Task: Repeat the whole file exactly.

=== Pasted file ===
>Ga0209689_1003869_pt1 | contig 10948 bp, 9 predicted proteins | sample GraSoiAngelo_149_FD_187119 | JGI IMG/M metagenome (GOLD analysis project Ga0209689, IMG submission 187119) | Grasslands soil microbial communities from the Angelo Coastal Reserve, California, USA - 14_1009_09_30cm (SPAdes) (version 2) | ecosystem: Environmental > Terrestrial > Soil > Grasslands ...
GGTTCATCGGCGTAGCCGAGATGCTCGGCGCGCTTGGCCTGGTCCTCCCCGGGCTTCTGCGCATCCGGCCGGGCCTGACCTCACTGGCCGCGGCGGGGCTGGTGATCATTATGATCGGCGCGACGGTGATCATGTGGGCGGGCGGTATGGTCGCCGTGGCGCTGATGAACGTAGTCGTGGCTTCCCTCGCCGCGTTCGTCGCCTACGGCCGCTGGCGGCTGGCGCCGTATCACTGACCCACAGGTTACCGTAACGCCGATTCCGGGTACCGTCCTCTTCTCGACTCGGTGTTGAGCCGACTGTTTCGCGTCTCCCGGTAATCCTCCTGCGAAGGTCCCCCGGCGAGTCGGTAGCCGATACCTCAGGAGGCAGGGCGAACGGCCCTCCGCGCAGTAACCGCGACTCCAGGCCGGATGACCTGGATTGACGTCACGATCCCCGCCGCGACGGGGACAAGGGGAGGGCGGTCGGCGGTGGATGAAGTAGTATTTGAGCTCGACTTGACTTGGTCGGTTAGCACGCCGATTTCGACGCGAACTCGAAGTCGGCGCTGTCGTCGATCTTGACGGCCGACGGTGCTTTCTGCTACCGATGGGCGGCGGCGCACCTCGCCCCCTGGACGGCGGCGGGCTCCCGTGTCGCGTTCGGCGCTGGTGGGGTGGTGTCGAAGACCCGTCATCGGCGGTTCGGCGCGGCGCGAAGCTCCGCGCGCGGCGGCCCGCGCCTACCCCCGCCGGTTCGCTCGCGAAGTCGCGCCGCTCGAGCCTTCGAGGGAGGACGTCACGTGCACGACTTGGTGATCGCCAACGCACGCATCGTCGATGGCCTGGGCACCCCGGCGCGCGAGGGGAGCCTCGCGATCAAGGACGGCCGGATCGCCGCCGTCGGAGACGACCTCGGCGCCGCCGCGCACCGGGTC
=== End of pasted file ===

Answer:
>Ga0209689_1003869_pt1 | contig 10948 bp, 9 predicted proteins | sample GraSoiAngelo_149_FD_187119 | JGI IMG/M metagenome (GOLD analysis project Ga0209689, IMG submission 187119) | Grasslands soil microbial communities from the Angelo Coastal Reserve, California, USA - 14_1009_09_30cm (SPAdes) (version 2) | ecosystem: Environmental > Terrestrial > Soil > Grasslands ...
GGTTCATCGGCGTAGCCGAGATGCTCGGCGCGCTTGGCCTGGTCCTCCCCGGGCTTCTGCGCATCCGGCCGGGCCTGACCTCACTGGCCGCGGCGGGGCTGGTGATCATTATGATCGGCGCGACGGTGATCATGTGGGCGGGCGGTATGGTCGCCGTGGCGCTGATGAACGTAGTCGTGGCTTCCCTCGCCGCGTTCGTCGCCTACGGCCGCTGGCGGCTGGCGCCGTATCACTGACCCACAGGTTACCGTAACGCCGATTCCGGGTACCGTCCTCTTCTCGACTCGGTGTTGAGCCGACTGTTTCGCGTCTCCCGGTAATCCTCCTGCGAAGGTCCCCCGGCGAGTCGGTAGCCGATACCTCAGGAGGCAGGGCGAACGGCCCTCCGCGCAGTAACCGCGACTCCAGGCCGGATGACCTGGATTGACGTCACGATCCCCGCCGCGACGGGGACAAGGGGAGGGCGGTCGGCGGTGGATGAAGTAGTATTTGAGCTCGACTTGACTTGGTCGGTTAGCACGCCGATTTCGACGCGAACTCGAAGTCGGCGCTGTCGTCGATCTTGACGGCCGACGGTGCTTTCTGCTACCGATGGGCGGCGGCGCACCTCGCCCCCTGGACGGCGGCGGGCTCCCGTGTCGCGTTCGGCGCTGGTGGGGTGGTGTCGAAGACCCGTCATCGGCGGTTCGGCGCGGCGCGAAGCTCCGCGCGCGGCGGCCCGCGCCTACCCCCGCCGGTTCGCTCGCGAAGTCGCGCCGCTCGAGCCTTCGAGGGAGGACGTCACGTGCACGACTTGGTGATCGCCAACGCACGCATCGTCGATGGCCTGGGCACCCCGGCGCGCGAGGGGAGCCTCGCGATCAAGGACGGCCGGATCGCCGCCGTCGGAGACGACCTCGGCGCCGCCGCGCACCGGGTC